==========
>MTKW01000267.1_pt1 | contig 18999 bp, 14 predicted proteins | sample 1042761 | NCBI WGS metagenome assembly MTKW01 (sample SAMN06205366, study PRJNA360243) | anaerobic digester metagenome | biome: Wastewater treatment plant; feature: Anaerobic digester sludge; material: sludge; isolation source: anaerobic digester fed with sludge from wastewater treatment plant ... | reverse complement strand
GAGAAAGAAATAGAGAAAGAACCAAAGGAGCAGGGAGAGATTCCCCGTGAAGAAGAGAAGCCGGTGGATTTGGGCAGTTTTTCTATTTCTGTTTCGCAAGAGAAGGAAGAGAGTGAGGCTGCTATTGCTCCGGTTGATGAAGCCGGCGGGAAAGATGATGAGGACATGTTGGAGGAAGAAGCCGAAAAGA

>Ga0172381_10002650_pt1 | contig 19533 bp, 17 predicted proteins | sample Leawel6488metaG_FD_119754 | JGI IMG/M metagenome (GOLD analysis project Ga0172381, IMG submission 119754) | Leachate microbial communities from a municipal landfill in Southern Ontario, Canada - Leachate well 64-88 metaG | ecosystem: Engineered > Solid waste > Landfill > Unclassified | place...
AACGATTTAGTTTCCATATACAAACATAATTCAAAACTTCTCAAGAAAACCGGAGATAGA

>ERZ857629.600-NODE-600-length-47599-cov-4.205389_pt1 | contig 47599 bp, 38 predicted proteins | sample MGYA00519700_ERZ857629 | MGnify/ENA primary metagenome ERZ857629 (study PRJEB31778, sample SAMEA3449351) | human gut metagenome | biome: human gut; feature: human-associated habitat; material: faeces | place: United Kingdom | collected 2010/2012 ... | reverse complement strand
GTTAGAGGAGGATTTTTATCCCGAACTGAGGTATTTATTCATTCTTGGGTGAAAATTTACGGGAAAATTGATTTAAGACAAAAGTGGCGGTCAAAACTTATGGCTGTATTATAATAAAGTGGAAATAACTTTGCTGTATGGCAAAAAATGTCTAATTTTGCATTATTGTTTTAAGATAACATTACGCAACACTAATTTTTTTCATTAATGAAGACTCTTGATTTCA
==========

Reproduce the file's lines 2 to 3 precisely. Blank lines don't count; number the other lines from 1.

GAGAAAGAAATAGAGAAAGAACCAAAGGAGCAGGGAGAGATTCCCCGTGAAGAAGAGAAGCCGGTGGATTTGGGCAGTTTTTCTATTTCTGTTTCGCAAGAGAAGGAAGAGAGTGAGGCTGCTATTGCTCCGGTTGATGAAGCCGGCGGGAAAGATGATGAGGACATGTTGGAGGAAGAAGCCGAAAAGA

>Ga0172381_10002650_pt1 | contig 19533 bp, 17 predicted proteins | sample Leawel6488metaG_FD_119754 | JGI IMG/M metagenome (GOLD analysis project Ga0172381, IMG submission 119754) | Leachate microbial communities from a municipal landfill in Southern Ontario, Canada - Leachate well 64-88 metaG | ecosystem: Engineered > Solid waste > Landfill > Unclassified | place...